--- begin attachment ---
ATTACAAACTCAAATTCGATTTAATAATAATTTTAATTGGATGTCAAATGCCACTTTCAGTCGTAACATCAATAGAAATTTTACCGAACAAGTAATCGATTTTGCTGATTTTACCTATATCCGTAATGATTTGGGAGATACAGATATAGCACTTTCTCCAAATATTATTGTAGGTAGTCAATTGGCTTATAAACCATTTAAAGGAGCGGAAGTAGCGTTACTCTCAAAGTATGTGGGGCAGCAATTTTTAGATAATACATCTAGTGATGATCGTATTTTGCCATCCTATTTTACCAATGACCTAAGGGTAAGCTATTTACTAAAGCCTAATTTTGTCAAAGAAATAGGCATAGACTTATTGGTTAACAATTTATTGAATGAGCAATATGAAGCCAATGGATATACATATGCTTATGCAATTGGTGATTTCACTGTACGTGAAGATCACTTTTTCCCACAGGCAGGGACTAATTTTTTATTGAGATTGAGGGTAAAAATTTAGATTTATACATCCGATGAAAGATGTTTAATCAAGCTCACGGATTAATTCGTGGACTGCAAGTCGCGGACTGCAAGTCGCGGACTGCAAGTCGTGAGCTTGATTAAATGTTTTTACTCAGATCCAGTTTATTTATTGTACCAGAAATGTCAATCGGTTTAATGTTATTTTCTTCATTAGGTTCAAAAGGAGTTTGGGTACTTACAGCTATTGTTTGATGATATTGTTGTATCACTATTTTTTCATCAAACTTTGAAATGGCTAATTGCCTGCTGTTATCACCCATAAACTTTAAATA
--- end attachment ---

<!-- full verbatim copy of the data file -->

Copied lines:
ATTACAAACTCAAATTCGATTTAATAATAATTTTAATTGGATGTCAAATGCCACTTTCAGTCGTAACATCAATAGAAATTTTACCGAACAAGTAATCGATTTTGCTGATTTTACCTATATCCGTAATGATTTGGGAGATACAGATATAGCACTTTCTCCAAATATTATTGTAGGTAGTCAATTGGCTTATAAACCATTTAAAGGAGCGGAAGTAGCGTTACTCTCAAAGTATGTGGGGCAGCAATTTTTAGATAATACATCTAGTGATGATCGTATTTTGCCATCCTATTTTACCAATGACCTAAGGGTAAGCTATTTACTAAAGCCTAATTTTGTCAAAGAAATAGGCATAGACTTATTGGTTAACAATTTATTGAATGAGCAATATGAAGCCAATGGATATACATATGCTTATGCAATTGGTGATTTCACTGTACGTGAAGATCACTTTTTCCCACAGGCAGGGACTAATTTTTTATTGAGATTGAGGGTAAAAATTTAGATTTATACATCCGATGAAAGATGTTTAATCAAGCTCACGGATTAATTCGTGGACTGCAAGTCGCGGACTGCAAGTCGCGGACTGCAAGTCGTGAGCTTGATTAAATGTTTTTACTCAGATCCAGTTTATTTATTGTACCAGAAATGTCAATCGGTTTAATGTTATTTTCTTCATTAGGTTCAAAAGGAGTTTGGGTACTTACAGCTATTGTTTGATGATATTGTTGTATCACTATTTTTTCATCAAACTTTGAAATGGCTAATTGCCTGCTGTTATCACCCATAAACTTTAAATA